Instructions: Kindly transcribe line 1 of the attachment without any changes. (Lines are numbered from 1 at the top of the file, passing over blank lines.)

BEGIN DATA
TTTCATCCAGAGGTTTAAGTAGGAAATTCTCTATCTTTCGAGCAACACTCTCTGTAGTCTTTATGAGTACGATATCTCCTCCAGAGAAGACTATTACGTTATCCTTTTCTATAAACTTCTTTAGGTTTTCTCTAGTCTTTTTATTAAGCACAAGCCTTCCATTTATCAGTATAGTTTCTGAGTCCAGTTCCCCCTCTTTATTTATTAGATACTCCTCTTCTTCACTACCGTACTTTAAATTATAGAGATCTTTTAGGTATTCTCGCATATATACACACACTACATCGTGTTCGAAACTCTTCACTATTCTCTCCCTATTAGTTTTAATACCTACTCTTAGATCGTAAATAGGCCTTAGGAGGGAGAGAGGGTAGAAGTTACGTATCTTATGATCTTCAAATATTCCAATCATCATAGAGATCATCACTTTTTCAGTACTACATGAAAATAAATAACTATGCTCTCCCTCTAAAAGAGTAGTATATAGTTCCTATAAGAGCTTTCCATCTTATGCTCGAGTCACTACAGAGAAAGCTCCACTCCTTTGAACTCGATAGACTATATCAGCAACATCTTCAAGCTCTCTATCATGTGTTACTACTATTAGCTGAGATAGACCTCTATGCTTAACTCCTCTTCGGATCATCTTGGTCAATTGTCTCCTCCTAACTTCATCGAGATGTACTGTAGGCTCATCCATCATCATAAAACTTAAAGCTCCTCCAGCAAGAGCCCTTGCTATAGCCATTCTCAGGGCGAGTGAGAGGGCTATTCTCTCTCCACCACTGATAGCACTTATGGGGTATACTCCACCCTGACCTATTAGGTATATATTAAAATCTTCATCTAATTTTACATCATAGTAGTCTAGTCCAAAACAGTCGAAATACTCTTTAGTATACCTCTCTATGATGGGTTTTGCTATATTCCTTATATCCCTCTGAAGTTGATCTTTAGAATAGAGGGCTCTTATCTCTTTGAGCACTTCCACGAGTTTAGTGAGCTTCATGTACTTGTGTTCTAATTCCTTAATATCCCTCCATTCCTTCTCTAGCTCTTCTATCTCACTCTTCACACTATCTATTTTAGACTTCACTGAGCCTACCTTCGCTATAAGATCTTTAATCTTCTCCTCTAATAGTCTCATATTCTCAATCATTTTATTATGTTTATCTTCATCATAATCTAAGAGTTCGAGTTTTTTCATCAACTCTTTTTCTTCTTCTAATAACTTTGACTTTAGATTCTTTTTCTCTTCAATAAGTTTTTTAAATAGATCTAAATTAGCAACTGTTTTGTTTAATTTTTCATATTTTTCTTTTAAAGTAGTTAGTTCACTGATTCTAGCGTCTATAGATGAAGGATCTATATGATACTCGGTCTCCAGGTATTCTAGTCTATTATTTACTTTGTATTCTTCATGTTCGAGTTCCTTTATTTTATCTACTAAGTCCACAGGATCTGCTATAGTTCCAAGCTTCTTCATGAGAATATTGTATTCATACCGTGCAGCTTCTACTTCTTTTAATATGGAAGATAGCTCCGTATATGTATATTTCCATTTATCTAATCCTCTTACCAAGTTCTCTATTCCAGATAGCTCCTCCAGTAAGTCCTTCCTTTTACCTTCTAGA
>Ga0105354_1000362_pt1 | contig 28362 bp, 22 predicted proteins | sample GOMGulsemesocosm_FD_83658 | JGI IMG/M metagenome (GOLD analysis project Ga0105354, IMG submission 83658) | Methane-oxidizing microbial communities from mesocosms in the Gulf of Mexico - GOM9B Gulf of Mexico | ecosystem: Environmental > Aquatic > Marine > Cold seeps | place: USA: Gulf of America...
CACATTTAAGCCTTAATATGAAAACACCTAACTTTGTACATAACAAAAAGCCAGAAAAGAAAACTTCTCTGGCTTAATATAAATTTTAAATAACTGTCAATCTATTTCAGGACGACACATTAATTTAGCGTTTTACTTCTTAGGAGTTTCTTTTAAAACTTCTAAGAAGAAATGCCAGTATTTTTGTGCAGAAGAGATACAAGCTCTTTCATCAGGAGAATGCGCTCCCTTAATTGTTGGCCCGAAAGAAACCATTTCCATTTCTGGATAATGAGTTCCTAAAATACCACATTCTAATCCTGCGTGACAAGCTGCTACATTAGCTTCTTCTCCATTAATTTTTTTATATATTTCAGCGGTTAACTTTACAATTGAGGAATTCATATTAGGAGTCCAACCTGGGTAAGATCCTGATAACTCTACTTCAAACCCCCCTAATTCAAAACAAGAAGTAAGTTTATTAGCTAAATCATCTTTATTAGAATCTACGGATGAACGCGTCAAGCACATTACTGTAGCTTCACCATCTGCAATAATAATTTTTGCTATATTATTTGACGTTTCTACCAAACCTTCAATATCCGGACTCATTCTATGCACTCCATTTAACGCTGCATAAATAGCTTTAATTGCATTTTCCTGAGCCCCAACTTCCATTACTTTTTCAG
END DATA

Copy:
TTTCATCCAGAGGTTTAAGTAGGAAATTCTCTATCTTTCGAGCAACACTCTCTGTAGTCTTTATGAGTACGATATCTCCTCCAGAGAAGACTATTACGTTATCCTTTTCTATAAACTTCTTTAGGTTTTCTCTAGTCTTTTTATTAAGCACAAGCCTTCCATTTATCAGTATAGTTTCTGAGTCCAGTTCCCCCTCTTTATTTATTAGATACTCCTCTTCTTCACTACCGTACTTTAAATTATAGAGATCTTTTAGGTATTCTCGCATATATACACACACTACATCGTGTTCGAAACTCTTCACTATTCTCTCCCTATTAGTTTTAATACCTACTCTTAGATCGTAAATAGGCCTTAGGAGGGAGAGAGGGTAGAAGTTACGTATCTTATGATCTTCAAATATTCCAATCATCATAGAGATCATCACTTTTTCAGTACTACATGAAAATAAATAACTATGCTCTCCCTCTAAAAGAGTAGTATATAGTTCCTATAAGAGCTTTCCATCTTATGCTCGAGTCACTACAGAGAAAGCTCCACTCCTTTGAACTCGATAGACTATATCAGCAACATCTTCAAGCTCTCTATCATGTGTTACTACTATTAGCTGAGATAGACCTCTATGCTTAACTCCTCTTCGGATCATCTTGGTCAATTGTCTCCTCCTAACTTCATCGAGATGTACTGTAGGCTCATCCATCATCATAAAACTTAAAGCTCCTCCAGCAAGAGCCCTTGCTATAGCCATTCTCAGGGCGAGTGAGAGGGCTATTCTCTCTCCACCACTGATAGCACTTATGGGGTATACTCCACCCTGACCTATTAGGTATATATTAAAATCTTCATCTAATTTTACATCATAGTAGTCTAGTCCAAAACAGTCGAAATACTCTTTAGTATACCTCTCTATGATGGGTTTTGCTATATTCCTTATATCCCTCTGAAGTTGATCTTTAGAATAGAGGGCTCTTATCTCTTTGAGCACTTCCACGAGTTTAGTGAGCTTCATGTACTTGTGTTCTAATTCCTTAATATCCCTCCATTCCTTCTCTAGCTCTTCTATCTCACTCTTCACACTATCTATTTTAGACTTCACTGAGCCTACCTTCGCTATAAGATCTTTAATCTTCTCCTCTAATAGTCTCATATTCTCAATCATTTTATTATGTTTATCTTCATCATAATCTAAGAGTTCGAGTTTTTTCATCAACTCTTTTTCTTCTTCTAATAACTTTGACTTTAGATTCTTTTTCTCTTCAATAAGTTTTTTAAATAGATCTAAATTAGCAACTGTTTTGTTTAATTTTTCATATTTTTCTTTTAAAGTAGTTAGTTCACTGATTCTAGCGTCTATAGATGAAGGATCTATATGATACTCGGTCTCCAGGTATTCTAGTCTATTATTTACTTTGTATTCTTCATGTTCGAGTTCCTTTATTTTATCTACTAAGTCCACAGGATCTGCTATAGTTCCAAGCTTCTTCATGAGAATATTGTATTCATACCGTGCAGCTTCTACTTCTTTTAATATGGAAGATAGCTCCGTATATGTATATTTCCATTTATCTAATCCTCTTACCAAGTTCTCTATTCCAGATAGCTCCTCCAGTAAGTCCTTCCTTTTACCTTCTAGA